Jim Weiss, founder and CEO of W2O Group, believes companies will focus on the innovation pipeline first and foremost. Acquisitions will be a way to supplement that.
"That could mean acquiring some of the med-tech or digital health firms," he notes. "Now you have to ponder how you will work in a world where the Amazons and Wal-Marts will have an impact on how drugs are distributed. You have to keep your pipeline strong. For some, that is probably more top of mind than big acquisitions or mergers."
Weiss’ sentiments are even more poignant given the recent partnership between Amazon, JPMorgan, and Berkshire Hathaway. On January 30, the three companies announced plans to launch an independent company — "free from profit-making incentives" — intended to cut health costs and improve services for employees.
The canary in the coal mine
"With all this excitement around available cash, it’s easy to lose sight of the fact that these integrations are difficult to do," offers Immergut. "You must be mindful of how this impacts the company’s big picture. It won’t be just a snap of the fingers and it’s perfect."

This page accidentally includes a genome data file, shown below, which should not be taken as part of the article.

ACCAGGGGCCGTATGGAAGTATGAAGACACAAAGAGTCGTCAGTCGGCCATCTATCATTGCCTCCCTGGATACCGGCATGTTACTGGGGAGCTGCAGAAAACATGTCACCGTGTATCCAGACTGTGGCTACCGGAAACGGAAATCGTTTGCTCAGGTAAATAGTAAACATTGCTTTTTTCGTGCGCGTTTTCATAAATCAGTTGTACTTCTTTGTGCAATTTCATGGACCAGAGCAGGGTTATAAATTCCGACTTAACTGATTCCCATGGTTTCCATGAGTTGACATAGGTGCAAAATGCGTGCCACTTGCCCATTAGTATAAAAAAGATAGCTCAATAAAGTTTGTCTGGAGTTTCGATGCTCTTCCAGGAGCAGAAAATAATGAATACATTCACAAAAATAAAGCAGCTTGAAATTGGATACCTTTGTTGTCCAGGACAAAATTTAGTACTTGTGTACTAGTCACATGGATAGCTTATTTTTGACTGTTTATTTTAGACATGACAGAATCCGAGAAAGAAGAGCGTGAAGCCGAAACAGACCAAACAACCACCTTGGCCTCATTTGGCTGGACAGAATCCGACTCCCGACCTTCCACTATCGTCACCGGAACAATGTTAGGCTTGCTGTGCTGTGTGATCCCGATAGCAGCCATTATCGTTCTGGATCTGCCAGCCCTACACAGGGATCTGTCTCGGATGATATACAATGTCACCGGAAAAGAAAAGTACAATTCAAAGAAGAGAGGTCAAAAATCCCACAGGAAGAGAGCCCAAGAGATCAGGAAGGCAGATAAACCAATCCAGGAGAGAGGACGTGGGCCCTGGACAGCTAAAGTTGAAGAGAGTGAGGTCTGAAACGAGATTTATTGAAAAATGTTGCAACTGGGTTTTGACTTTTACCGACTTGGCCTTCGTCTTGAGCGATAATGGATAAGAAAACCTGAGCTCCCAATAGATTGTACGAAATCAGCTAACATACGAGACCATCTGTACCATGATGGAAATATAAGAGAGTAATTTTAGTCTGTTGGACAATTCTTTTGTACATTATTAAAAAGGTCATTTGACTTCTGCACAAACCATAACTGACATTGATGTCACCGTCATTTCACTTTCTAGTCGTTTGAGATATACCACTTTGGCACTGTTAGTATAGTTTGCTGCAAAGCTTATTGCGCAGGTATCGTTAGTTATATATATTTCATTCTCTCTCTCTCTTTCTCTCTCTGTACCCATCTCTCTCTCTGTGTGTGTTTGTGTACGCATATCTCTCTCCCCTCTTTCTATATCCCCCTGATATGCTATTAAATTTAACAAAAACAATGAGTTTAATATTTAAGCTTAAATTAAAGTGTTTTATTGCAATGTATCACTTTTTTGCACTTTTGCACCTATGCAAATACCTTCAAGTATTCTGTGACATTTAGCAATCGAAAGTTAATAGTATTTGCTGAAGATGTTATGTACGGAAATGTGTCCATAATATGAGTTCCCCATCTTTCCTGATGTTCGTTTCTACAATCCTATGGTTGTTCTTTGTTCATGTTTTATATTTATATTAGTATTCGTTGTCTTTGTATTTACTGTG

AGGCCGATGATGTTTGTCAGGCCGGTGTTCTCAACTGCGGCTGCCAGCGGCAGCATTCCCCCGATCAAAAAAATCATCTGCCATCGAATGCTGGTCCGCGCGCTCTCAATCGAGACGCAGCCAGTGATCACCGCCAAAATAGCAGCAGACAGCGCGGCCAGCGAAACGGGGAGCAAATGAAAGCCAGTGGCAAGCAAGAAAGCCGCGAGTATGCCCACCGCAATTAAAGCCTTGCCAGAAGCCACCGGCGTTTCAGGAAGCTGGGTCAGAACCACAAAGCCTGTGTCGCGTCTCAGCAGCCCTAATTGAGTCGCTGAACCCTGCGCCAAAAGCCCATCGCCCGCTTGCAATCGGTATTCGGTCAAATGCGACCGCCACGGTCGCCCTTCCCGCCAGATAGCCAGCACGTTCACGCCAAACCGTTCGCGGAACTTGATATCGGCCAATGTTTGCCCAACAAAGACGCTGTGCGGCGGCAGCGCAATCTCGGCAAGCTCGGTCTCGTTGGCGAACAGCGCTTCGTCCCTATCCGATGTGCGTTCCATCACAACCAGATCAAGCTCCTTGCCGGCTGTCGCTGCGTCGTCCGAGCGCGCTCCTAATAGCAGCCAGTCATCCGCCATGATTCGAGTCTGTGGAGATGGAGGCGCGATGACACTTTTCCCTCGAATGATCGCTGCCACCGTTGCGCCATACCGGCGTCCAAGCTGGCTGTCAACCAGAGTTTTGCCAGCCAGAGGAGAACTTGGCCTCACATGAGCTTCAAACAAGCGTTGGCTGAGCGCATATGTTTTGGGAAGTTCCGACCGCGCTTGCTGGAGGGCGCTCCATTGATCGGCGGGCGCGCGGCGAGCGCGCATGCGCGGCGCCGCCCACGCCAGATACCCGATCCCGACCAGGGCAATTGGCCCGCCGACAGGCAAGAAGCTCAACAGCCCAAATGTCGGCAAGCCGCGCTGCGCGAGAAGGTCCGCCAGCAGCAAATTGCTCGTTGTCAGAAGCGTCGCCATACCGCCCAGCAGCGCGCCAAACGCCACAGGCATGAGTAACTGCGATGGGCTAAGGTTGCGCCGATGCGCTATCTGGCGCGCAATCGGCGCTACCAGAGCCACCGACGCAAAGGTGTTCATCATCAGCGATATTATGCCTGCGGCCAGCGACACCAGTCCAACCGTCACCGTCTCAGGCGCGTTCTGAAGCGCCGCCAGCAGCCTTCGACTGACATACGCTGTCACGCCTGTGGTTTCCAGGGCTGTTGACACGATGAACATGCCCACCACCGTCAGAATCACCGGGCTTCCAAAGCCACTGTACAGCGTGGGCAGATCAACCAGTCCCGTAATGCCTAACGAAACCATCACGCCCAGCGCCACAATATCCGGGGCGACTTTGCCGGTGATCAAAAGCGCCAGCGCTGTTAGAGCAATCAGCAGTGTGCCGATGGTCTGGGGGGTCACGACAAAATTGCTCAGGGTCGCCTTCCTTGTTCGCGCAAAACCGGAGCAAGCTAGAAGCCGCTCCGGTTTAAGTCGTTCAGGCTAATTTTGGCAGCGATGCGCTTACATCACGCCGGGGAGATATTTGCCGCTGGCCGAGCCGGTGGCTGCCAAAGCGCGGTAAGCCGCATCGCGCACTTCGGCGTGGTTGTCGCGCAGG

This reality underscores the crucial role communicators must play to ensure such unions are arrived at as smoothly as possible and remain strong once completed. And it often starts with playing trouble-shooter.
"The communications function is the canary in the coal mine in terms of identifying an issue or something happening that needs to be addressed by other people within the organization," advises Christine Cassiano, former SVP, corporate comms and investor relations, Kite Pharma, which was acquired by Gilead last year for $11.9 billion. Cassiano has since moved on to corporate affairs officer at UroGen Pharma.
Furthermore, comms pros must be constantly monitoring culture issues that could come up. "When two companies merge," she continues, "a culture evolves that you must adapt to. You can’t think of culture as static. You have to see how it develops and continue to prop up what’s worked well in terms of the two companies coming together."
While there are numerous stakeholders to consider in all comms activities around an M&A — patients, the media, investors, and advocacy groups among them — a main responsibility is ensuring the C-suite does its part to assuage employee concerns, starting during the pre-M&A period, but also well after the merger is complete.